Pacingguy said...

If you look at the very last slo-motion view, it looks to me like he went back to the trot on the last step. However, it goes to show you that two people can see two different things. This is why they put three judges in the box and they vote on making a decision.

Eric P said...

Another thought is that the manner in which the rules are written, leaves them open to various interpretations. Perhaps if there was more clarity in the written rules, it would be easier for Judges and Horseplayers to understand and will lead to more consistency in their interpretation.

Anonymous said...

Looking at it at full speed, you may have a point, but the slow-mo replay shows otherwise.
No way on heaven or earth that this horse got back in stride before the finish. Sorry. In fact, this horse only passed the winner near the wire while off stride. He galloped past the leader. Easy call. Judges are either incompetent or too lazy to look at the replay.

Anonymous said...

As a regular player at Pocono, the judges' decision wasn't surprising. Without taking a position on whether the horse broke before, at or after the wire, or whether the trotter was pacing late in the race, I can tell you the outcome of the inquiry was predictable.

The Pocono judges usually don't disqualify a horse for something that happens that close to the finish, unless there's interference. Is that right? Is it wrong? Let the debate continue.

Z's Picks Blog said...

Pacing Guy, if you look closely at the finish line and stop the video, you should notice that the left hind leg (one with the white skin guard) is really the inside horses leg. If you could blow up the right hind leg, you would see that there are two hoofs moving in the same motion as the other. It can be decetinve at first but always start by looking at the equipment on the horse in pictures.

JLB said...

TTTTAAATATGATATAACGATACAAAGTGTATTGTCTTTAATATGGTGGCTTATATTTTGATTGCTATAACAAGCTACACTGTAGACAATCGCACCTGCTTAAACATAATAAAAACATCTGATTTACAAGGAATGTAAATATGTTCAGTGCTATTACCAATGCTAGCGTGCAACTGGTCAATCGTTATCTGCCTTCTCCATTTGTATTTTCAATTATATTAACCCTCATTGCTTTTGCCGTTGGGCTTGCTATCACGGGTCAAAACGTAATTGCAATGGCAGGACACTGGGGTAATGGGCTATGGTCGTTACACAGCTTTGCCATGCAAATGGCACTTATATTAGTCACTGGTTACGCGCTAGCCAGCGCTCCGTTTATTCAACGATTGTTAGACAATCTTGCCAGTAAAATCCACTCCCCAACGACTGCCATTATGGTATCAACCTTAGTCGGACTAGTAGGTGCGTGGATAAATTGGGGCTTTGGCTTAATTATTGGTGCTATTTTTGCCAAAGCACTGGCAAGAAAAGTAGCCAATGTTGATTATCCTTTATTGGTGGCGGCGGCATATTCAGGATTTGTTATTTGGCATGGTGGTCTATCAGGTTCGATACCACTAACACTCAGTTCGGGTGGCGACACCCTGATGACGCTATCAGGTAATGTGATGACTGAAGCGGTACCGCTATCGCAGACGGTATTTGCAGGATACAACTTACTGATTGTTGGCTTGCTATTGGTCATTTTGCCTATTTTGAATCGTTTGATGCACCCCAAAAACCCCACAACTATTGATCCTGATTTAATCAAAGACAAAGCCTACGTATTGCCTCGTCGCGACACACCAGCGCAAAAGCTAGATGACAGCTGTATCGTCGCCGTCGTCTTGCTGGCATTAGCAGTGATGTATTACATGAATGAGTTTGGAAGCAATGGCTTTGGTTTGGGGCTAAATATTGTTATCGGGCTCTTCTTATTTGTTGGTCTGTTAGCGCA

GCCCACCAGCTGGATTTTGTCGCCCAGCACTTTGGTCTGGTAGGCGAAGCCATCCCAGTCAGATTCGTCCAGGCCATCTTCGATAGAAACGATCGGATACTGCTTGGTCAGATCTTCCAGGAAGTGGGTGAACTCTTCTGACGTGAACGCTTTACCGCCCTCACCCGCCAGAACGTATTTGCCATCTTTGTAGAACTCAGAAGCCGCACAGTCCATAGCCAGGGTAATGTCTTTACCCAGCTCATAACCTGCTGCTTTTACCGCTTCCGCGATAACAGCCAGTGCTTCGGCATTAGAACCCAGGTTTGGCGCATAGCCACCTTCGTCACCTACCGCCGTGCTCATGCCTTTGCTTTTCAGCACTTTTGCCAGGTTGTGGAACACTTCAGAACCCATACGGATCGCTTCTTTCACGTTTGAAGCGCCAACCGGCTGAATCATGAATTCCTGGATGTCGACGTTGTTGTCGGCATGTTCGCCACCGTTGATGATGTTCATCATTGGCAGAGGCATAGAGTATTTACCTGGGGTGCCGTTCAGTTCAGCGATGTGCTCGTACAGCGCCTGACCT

I think he did not lose ground, and I am not sure he was on stride at the wire. I am very surprised that the judges did not DQ-but perhaps these were the same judges that officiated when Pocono had thoroughbreds racing in the 70's on that 5/8 mile oval, and they forgot which breed they were judging (yes, I am kidding). If I were the winning owner, I would be counting my blessings.

Harness fan said...

First off, I was watching the race live and thought to myself this horse has to come down. To see Emily wasn't DQ'ed was a shock.

Second, thanks Z for posting this finish on Youtube and adding the slo-mo. As a customer/gambler, I appreciate your efforts to get anyone to look at this very bad decision. To add to your comments about leg position, it's very clear at the 19-21 second marks this trotter is not "trotting" before the wire. Good luck in your endeavors.

Anon, the judges at Pocono won't take down a horse that close to wire, even if he's on the wrong gait and gaining ground? One word...pitiful. That is totally wrong!

A lot of great comments on this subject, I hope to read more. It may be hard to be a judge but this call was easy, they blew it or I should stop wagering.

Pacingguy said...

A couple of comments I received outside of this blog about the race in question.

The first one came from a former driver/trainer - "Can't tell".

The other comment came from a current catch driver - "It is hard to say, it does look like she got back on stride when the flash from the camers [photographer] went off, but we don't know where that was in correlation to the finish line. The judges have access to other angles and better quality video than what you are showing".

Anonymous said...

Thought she was off stride through the wire...Think the judges dropped the ball here...